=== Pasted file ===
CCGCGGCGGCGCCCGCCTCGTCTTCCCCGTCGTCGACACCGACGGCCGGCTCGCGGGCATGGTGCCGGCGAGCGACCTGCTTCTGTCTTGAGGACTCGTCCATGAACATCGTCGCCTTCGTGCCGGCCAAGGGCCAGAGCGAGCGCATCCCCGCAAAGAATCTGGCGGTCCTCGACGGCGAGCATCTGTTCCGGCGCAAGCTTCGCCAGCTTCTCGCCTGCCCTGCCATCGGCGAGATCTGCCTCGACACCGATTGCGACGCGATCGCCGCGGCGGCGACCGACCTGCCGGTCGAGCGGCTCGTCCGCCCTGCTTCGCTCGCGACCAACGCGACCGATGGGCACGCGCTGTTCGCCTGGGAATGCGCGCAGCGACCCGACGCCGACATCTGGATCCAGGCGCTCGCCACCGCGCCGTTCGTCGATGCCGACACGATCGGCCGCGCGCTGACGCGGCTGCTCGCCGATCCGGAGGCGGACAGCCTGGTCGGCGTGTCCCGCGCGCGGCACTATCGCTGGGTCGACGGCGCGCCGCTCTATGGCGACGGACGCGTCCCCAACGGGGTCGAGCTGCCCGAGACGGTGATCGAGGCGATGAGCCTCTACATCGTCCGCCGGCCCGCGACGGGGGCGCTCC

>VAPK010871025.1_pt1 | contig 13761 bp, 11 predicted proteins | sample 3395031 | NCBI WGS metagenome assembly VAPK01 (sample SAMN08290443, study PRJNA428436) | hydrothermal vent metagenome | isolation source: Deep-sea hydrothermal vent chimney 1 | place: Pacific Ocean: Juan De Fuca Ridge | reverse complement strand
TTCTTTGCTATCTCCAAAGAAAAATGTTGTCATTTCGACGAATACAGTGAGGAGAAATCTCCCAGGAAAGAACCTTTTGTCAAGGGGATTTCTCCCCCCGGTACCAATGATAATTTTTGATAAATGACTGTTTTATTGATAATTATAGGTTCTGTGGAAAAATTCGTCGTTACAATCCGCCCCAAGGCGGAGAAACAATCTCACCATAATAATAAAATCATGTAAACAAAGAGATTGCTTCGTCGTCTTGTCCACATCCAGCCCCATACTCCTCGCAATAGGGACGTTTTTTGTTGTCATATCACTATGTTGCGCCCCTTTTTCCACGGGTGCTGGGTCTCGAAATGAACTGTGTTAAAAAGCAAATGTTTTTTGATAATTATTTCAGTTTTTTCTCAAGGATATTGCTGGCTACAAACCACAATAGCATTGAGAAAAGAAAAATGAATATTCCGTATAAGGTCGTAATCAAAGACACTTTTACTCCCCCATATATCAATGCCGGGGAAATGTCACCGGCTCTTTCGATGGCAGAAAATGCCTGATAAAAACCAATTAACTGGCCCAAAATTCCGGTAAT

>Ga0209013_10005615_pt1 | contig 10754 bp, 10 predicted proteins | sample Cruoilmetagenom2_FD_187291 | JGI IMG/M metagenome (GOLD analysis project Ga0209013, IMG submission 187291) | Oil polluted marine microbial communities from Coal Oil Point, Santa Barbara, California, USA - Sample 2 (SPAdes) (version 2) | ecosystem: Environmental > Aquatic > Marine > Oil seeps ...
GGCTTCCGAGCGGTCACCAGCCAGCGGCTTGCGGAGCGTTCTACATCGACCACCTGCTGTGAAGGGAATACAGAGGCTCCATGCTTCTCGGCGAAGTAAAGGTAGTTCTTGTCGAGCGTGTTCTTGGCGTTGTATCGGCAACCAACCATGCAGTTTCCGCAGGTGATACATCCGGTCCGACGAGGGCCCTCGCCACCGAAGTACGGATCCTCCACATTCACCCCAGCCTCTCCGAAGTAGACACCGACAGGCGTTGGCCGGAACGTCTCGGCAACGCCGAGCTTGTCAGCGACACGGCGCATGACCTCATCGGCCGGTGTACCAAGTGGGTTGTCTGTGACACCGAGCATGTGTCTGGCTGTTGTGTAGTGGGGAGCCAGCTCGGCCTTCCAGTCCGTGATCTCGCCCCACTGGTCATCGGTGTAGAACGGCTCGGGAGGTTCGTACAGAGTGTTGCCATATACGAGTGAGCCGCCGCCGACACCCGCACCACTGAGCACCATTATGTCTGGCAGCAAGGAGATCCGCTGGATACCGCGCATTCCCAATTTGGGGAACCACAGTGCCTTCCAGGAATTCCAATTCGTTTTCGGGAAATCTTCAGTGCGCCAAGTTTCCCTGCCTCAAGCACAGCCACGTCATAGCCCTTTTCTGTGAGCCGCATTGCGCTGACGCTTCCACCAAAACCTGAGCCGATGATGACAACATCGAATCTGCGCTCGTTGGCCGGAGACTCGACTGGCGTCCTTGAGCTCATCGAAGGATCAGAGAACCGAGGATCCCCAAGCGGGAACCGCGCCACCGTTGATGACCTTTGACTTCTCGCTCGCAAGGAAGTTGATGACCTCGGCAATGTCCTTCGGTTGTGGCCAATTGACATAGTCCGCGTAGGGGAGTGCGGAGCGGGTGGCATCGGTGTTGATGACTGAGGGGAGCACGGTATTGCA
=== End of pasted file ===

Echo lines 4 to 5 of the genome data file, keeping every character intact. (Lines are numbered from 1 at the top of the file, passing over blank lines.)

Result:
>Ga0209013_10005615_pt1 | contig 10754 bp, 10 predicted proteins | sample Cruoilmetagenom2_FD_187291 | JGI IMG/M metagenome (GOLD analysis project Ga0209013, IMG submission 187291) | Oil polluted marine microbial communities from Coal Oil Point, Santa Barbara, California, USA - Sample 2 (SPAdes) (version 2) | ecosystem: Environmental > Aquatic > Marine > Oil seeps ...
GGCTTCCGAGCGGTCACCAGCCAGCGGCTTGCGGAGCGTTCTACATCGACCACCTGCTGTGAAGGGAATACAGAGGCTCCATGCTTCTCGGCGAAGTAAAGGTAGTTCTTGTCGAGCGTGTTCTTGGCGTTGTATCGGCAACCAACCATGCAGTTTCCGCAGGTGATACATCCGGTCCGACGAGGGCCCTCGCCACCGAAGTACGGATCCTCCACATTCACCCCAGCCTCTCCGAAGTAGACACCGACAGGCGTTGGCCGGAACGTCTCGGCAACGCCGAGCTTGTCAGCGACACGGCGCATGACCTCATCGGCCGGTGTACCAAGTGGGTTGTCTGTGACACCGAGCATGTGTCTGGCTGTTGTGTAGTGGGGAGCCAGCTCGGCCTTCCAGTCCGTGATCTCGCCCCACTGGTCATCGGTGTAGAACGGCTCGGGAGGTTCGTACAGAGTGTTGCCATATACGAGTGAGCCGCCGCCGACACCCGCACCACTGAGCACCATTATGTCTGGCAGCAAGGAGATCCGCTGGATACCGCGCATTCCCAATTTGGGGAACCACAGTGCCTTCCAGGAATTCCAATTCGTTTTCGGGAAATCTTCAGTGCGCCAAGTTTCCCTGCCTCAAGCACAGCCACGTCATAGCCCTTTTCTGTGAGCCGCATTGCGCTGACGCTTCCACCAAAACCTGAGCCGATGATGACAACATCGAATCTGCGCTCGTTGGCCGGAGACTCGACTGGCGTCCTTGAGCTCATCGAAGGATCAGAGAACCGAGGATCCCCAAGCGGGAACCGCGCCACCGTTGATGACCTTTGACTTCTCGCTCGCAAGGAAGTTGATGACCTCGGCAATGTCCTTCGGTTGTGGCCAATTGACATAGTCCGCGTAGGGGAGTGCGGAGCGGGTGGCATCGGTGTTGATGACTGAGGGGAGCACGGTATTGCA